the long continued vitality of toads found in
stones. In his memoir17, read at the
Academy of Sciences, Nov. 20, 1826: “The
author’s conclusion is, that there is no
unquestionable evidence of the existence of
such phenomena. He thinks that Ambron
Pare’, who states that he was an eye
witness of a discovery of this nature, was
mistaken; and that Bacon was also led into
an error on this subject. In short, the author
thinks that the term toads (crapawds) is only
the name given by stone workers to cavities
found in stone, and which by mineralogists
are called geodes. If living toads have ever
been found in such doubtful situations, he
conceives that what is called stone is only a
block of earth into which the animal had
entered for the purpose of hibernating …
9. Frogs in stones. All the accounts of this
nature are supposed to have passed from
hand to hand without authority, or that frogs
may have fallen into certain holes where
they have found moisture enough to support
life.” [This is an obvious attempt to avoid
the mass of evidence supporting long
continued vitality of toads, etc. found in
stones, and to explain away their occurrence
from an elitist, pretended scientific position].
“M. Blainville, after commending the spirit in which the memoir of M. Vallot is written, stated his belief that the author had not satisfactorily accounted for the numerous precise relations which have been made of events of this nature, such as engravings18 representing the animal in the stone which enclosed it. M. Blainvill, declaring that he had no opinion of his own relative to the reality of the phenomenon acknowledged that he could conceive the possibility of it.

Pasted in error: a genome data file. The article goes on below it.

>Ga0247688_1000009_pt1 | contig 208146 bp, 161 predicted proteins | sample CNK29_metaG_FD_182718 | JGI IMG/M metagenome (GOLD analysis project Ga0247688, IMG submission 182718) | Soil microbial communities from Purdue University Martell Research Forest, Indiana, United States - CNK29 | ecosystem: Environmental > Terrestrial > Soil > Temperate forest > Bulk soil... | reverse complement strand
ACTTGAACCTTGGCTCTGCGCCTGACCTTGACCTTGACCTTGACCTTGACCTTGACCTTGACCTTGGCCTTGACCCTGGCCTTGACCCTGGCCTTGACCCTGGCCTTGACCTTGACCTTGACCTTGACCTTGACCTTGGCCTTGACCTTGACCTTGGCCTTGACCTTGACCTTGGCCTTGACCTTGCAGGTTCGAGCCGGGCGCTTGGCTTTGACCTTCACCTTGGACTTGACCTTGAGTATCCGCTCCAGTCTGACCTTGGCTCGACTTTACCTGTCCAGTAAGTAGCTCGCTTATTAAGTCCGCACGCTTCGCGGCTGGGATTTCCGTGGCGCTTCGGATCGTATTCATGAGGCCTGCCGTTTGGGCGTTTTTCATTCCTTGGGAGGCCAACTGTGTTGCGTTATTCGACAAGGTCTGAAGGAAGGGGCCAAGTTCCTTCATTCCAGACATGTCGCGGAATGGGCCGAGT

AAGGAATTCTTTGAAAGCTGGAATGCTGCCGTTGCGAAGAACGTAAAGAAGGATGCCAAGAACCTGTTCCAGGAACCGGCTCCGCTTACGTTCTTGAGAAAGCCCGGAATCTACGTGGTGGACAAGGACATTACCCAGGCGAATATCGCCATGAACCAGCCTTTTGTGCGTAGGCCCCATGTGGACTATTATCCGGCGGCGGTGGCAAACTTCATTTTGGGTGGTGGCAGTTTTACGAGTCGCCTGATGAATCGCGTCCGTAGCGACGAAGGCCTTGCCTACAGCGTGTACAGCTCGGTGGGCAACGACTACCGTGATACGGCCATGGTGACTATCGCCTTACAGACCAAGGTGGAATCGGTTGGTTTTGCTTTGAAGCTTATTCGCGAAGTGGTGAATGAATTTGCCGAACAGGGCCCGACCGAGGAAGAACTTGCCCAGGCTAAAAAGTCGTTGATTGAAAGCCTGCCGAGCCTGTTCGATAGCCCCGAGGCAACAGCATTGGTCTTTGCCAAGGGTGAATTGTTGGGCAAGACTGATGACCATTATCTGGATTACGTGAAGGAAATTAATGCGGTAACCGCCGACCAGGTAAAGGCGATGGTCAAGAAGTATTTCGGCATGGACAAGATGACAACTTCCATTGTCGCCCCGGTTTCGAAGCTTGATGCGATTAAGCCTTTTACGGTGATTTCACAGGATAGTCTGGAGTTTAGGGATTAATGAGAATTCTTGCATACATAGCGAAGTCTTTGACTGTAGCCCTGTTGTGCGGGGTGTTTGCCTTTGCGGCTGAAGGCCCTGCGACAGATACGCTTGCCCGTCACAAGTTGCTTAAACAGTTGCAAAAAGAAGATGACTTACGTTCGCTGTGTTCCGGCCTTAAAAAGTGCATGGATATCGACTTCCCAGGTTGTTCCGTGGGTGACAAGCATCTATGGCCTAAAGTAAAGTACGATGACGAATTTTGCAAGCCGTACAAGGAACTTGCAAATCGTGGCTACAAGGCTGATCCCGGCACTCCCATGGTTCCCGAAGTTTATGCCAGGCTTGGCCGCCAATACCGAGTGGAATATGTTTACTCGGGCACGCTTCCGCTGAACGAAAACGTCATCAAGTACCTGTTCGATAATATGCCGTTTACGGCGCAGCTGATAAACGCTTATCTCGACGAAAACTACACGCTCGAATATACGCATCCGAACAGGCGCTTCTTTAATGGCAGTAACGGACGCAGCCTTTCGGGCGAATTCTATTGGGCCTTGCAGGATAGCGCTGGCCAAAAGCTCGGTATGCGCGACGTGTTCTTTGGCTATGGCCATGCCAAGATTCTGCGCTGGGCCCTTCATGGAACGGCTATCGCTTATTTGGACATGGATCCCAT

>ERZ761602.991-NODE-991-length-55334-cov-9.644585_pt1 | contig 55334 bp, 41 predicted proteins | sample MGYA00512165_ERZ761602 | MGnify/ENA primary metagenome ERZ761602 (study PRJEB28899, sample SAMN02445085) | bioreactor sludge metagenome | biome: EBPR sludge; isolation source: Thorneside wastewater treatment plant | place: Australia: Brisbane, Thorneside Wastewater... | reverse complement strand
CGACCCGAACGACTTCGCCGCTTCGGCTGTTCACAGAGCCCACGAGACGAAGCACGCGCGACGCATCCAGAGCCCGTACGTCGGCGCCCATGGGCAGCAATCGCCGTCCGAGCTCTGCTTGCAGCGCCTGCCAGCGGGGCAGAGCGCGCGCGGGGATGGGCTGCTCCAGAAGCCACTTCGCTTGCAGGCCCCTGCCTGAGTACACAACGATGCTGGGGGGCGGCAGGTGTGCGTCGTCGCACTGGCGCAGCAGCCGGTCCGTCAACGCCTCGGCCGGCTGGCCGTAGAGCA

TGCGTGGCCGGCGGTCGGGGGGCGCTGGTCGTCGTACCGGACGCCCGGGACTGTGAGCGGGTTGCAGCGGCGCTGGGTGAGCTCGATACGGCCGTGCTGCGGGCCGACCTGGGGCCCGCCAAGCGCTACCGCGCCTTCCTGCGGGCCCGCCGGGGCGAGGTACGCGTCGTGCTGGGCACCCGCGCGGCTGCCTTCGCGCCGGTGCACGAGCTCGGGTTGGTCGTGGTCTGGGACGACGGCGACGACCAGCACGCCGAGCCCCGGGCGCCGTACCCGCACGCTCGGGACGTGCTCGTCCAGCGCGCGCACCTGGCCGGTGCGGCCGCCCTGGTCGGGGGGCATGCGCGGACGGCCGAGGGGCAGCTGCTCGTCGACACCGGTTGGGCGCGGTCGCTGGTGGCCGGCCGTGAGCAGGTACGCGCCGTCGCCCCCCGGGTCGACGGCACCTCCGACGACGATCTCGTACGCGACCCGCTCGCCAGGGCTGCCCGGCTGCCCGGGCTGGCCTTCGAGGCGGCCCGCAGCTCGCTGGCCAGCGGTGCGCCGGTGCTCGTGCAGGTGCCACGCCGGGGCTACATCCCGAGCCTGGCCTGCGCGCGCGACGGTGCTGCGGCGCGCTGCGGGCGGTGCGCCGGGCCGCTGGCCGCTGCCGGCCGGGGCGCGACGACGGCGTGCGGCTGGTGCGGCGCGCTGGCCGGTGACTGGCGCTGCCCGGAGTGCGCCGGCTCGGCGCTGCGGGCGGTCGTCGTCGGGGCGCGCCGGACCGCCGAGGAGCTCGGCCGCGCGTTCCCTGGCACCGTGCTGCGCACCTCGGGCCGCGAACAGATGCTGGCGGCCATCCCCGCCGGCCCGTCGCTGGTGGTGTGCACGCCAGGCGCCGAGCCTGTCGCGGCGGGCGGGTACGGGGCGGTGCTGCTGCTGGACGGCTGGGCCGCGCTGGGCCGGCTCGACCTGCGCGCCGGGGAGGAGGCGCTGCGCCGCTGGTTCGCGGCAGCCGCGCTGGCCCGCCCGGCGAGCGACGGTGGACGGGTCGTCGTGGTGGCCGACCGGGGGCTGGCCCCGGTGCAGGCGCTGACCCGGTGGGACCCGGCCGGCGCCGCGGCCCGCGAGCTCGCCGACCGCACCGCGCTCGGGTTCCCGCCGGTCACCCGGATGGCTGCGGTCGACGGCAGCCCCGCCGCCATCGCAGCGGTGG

“Mr. Edwards, after bringing into view his researches on the same subject stated that M. Colladon had spoken to him of a toad found in a stone, of which he was an eye witness. Ferussac’s Bulletin Jan. 1827.”

The phenomenon of the myriads of toads in a torpid state, entombed in solid rock, reviving upon exposure to the warming air, then rapidly dying, evidently from the shock of the whole extended experience, supports the relatively long age of the toads and their entombing rock (circa 4,340 years). Another contribution to the shock of the experience comes fror the toads’ entombment in early Noah Flood environmental conditions this continued to be pristine as compared with the much inferior conditions of the liberation from their stone tomb. Environmental conditions at entombment would have been: 1) enhancement by two times the present atmospheric pressure, : enhanced oxygen by 5% over present, : high filtration of the ultraviolet and shortwave radiation by the earth’s canopy and 4) a powerful geomagnetic field shielding earth inhabitants from the radiation. At their liberation: the atmospheric pressure had been reduced to one atmosphere, 2) oxygen reduced by 5%, 3) ultraviolet and short wave radiation increased to high levels, and 4) a rapidly